Lastly, it could be a perfect year for web3.0 to break into the mainstream. Leaps in technology have generated a wide range of opportunities for innovative businesses – greater decentralization; ‘metaverses’ and immersive environments; NFTs; diversification of cryptocurrencies; advanced augmented realities will all come under a focused spotlight from consumers and regulators alike.
Volatility is the only certainty
The global economy will likely continue its highly volatile emergence from COVID-19 in 2022. Swings in stock markets, weaker manufacturing and industrial output, lingering supply chain problems and soaring inflation in many economies will create pressures for ordinary citizens trying to stabilise and recover from the last two years. Towards the end of this year and thanks to successive vaccine programs, there may be light at the end of the tunnel but the pandemic and new variants could surprise at short notice causing major economic disruption in the coming months.
In the working world, many industries have evolved and settled into a hybrid working pattern, creating efficiencies and new innovations along the way. It will be difficult to return to pre-COVID systems, if at all, and conversations must be had regarding the desirability of completely undoing two years of innovative development. Office workers are craving some return to the office atmosphere, but in the ‘war for talent’, employers must be cognizant that flexibility in working-from-home and remote working is today just as normalised, and just as expected, as other long established corporate benefits.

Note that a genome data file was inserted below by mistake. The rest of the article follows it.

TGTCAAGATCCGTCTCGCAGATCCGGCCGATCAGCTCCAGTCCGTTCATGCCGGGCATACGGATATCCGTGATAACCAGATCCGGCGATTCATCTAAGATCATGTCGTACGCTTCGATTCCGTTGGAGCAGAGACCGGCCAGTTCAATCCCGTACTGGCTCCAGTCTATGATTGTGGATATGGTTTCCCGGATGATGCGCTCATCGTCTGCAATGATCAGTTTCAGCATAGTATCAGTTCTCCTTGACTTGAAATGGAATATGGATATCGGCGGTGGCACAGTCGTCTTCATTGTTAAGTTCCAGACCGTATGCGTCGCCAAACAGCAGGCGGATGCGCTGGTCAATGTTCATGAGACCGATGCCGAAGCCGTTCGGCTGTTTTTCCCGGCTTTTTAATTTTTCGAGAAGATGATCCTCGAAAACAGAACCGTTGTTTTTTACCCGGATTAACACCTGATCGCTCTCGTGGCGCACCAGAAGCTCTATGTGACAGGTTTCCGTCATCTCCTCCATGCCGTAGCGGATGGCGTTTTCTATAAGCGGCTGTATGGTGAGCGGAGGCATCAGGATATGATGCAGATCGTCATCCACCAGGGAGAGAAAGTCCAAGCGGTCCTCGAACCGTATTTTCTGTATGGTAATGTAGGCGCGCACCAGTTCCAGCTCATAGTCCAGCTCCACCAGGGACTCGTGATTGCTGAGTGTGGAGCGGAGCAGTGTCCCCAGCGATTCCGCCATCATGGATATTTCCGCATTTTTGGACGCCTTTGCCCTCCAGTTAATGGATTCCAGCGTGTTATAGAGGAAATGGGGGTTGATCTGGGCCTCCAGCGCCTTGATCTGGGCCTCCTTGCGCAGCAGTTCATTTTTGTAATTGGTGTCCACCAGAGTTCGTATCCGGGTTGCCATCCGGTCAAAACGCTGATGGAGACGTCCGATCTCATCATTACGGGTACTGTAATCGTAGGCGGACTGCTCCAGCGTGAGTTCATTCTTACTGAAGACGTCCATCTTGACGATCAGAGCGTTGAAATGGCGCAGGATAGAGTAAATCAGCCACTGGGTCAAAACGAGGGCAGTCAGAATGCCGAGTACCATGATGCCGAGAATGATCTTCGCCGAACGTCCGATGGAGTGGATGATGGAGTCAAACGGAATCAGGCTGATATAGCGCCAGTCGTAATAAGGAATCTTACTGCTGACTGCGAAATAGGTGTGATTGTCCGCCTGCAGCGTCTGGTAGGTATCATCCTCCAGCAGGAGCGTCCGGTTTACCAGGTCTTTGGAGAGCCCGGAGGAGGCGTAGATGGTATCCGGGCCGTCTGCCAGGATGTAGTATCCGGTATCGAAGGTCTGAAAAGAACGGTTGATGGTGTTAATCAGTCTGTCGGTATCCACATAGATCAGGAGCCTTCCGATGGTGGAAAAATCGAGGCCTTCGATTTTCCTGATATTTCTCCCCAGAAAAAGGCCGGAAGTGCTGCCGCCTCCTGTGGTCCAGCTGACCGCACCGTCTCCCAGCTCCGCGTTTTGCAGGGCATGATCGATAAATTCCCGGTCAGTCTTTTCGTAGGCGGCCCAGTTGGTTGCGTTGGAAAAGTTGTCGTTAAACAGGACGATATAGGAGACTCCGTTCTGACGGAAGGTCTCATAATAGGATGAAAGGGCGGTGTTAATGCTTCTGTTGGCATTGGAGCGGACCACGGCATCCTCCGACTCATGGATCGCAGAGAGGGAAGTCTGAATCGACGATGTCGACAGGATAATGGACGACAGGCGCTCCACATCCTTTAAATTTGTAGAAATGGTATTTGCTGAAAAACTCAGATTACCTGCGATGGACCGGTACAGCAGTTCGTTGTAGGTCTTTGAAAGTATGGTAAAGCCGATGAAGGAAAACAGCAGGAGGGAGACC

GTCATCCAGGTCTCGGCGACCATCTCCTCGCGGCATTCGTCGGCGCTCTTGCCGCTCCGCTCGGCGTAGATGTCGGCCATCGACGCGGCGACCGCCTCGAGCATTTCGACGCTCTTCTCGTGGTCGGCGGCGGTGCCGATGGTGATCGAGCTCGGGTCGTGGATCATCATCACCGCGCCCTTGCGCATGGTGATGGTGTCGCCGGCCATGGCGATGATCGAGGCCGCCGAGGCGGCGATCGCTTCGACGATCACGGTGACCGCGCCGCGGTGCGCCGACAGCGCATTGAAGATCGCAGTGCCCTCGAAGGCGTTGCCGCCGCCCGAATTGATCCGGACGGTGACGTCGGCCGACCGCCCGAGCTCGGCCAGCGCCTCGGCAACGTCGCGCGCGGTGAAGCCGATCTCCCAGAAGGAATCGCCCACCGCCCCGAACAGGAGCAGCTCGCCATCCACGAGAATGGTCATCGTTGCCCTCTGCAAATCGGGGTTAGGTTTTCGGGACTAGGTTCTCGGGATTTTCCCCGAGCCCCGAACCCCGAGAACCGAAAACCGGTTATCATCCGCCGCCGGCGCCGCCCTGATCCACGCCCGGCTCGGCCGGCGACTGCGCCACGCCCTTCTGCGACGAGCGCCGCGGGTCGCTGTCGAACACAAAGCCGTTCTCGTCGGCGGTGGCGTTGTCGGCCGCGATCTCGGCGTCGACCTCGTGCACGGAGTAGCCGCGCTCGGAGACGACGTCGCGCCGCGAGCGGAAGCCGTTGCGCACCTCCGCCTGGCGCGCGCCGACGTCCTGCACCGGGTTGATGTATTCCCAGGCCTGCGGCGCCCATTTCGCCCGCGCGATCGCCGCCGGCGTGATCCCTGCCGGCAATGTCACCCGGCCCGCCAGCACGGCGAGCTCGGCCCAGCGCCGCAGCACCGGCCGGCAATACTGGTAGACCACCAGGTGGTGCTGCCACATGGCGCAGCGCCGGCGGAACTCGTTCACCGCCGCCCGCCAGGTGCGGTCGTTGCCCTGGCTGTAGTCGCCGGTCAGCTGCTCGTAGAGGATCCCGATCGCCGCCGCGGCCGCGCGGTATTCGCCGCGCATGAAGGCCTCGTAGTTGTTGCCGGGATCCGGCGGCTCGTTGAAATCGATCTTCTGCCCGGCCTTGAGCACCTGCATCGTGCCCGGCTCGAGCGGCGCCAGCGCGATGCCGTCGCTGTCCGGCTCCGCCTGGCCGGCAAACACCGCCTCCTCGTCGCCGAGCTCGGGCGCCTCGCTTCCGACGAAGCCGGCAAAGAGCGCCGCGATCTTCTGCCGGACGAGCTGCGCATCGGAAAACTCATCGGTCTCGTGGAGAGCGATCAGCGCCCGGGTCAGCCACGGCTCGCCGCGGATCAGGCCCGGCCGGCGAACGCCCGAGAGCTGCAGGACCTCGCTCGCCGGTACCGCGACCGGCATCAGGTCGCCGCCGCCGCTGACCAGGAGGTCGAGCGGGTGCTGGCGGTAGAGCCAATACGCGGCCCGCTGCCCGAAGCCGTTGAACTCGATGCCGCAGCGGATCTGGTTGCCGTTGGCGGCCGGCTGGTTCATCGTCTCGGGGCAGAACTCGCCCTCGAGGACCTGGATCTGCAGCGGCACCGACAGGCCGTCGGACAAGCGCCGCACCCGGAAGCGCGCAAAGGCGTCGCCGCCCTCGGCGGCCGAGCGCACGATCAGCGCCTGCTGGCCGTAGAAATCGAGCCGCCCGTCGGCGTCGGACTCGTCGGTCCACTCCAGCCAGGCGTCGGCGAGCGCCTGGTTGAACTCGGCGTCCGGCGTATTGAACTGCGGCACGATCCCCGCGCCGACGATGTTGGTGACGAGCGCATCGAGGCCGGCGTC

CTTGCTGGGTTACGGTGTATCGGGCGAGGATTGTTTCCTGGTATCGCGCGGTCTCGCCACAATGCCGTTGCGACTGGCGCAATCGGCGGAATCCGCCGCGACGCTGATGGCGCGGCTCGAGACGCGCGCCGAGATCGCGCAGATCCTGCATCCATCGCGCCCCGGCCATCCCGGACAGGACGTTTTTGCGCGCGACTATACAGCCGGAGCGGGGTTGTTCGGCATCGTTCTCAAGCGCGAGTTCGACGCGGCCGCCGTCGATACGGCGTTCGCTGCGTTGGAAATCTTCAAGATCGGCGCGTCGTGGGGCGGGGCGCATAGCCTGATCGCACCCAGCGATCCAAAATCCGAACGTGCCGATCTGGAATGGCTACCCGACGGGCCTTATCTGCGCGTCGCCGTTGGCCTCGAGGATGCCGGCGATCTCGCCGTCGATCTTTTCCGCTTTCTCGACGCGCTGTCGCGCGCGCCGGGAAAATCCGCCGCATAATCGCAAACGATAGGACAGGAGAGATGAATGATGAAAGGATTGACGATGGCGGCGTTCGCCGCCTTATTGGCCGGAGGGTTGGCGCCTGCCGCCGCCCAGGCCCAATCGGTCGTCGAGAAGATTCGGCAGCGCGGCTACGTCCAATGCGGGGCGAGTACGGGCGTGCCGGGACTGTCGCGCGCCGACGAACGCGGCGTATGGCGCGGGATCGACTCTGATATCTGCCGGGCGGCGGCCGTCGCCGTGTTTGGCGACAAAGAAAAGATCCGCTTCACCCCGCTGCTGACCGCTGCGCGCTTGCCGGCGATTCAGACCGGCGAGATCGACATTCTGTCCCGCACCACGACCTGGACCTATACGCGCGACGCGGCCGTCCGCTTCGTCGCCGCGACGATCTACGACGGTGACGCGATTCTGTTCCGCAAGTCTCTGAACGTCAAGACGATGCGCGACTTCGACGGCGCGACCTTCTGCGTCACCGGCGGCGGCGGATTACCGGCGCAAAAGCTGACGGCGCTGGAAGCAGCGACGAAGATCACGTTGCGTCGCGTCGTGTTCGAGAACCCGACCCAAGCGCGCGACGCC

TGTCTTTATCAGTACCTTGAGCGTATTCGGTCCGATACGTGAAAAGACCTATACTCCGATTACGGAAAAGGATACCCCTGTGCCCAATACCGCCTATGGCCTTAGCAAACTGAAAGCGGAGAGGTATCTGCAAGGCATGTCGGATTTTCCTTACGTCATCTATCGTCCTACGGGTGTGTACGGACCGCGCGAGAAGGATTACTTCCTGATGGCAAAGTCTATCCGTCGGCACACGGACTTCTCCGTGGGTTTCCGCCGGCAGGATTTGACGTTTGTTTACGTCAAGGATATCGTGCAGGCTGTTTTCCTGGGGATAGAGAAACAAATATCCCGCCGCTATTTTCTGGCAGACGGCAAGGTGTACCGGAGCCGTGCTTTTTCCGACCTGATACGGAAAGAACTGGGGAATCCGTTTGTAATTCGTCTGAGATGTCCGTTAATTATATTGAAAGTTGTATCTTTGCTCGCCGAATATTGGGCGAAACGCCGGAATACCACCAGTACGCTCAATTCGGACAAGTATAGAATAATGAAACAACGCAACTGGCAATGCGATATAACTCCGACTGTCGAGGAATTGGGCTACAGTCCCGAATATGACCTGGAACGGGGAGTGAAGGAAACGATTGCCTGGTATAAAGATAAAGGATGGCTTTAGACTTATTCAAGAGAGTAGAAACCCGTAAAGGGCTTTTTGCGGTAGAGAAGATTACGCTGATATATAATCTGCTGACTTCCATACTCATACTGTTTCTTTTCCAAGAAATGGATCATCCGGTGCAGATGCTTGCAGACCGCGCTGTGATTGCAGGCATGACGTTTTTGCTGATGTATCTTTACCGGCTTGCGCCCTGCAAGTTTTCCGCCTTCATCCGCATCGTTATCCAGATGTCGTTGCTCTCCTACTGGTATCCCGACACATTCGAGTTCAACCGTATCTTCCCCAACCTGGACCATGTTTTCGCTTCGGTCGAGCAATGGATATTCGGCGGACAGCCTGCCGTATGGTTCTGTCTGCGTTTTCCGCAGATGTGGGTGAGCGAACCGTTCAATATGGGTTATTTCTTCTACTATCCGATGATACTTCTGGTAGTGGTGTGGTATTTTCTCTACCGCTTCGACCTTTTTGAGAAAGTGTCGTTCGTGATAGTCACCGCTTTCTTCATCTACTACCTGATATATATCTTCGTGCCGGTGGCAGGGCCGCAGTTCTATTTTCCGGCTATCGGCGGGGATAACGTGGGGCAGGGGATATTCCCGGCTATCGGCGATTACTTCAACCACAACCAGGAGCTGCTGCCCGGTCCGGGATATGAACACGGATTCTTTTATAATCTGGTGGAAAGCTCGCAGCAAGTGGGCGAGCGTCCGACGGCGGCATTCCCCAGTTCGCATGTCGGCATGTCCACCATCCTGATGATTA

Billionaires in space, polarization on earth
The pandemic has also exacerbated social and economic inequalities across the world. It seems there are as many billionaires with personalised space programs as there are governments, but millions of ordinary citizens will still struggle financially. Record high inflation, the soaring cost of living, a housing crisis impacting both the Millennial and Gen Z populations, on top of a pandemic driven health and mental health crisis, point to a year of stress and difficulty for many.
These pressures feed into the polarization happening across many countries and 2022 will be a year where difficult economic pressures impact already tense social and political cohesion. The rising cost of living, the threat of silver tongued populists, authoritarian inclinations, and wider inequalities could well affect the electoral outcomes in France, Brazil, Hungary, the Philippines and the United States this year.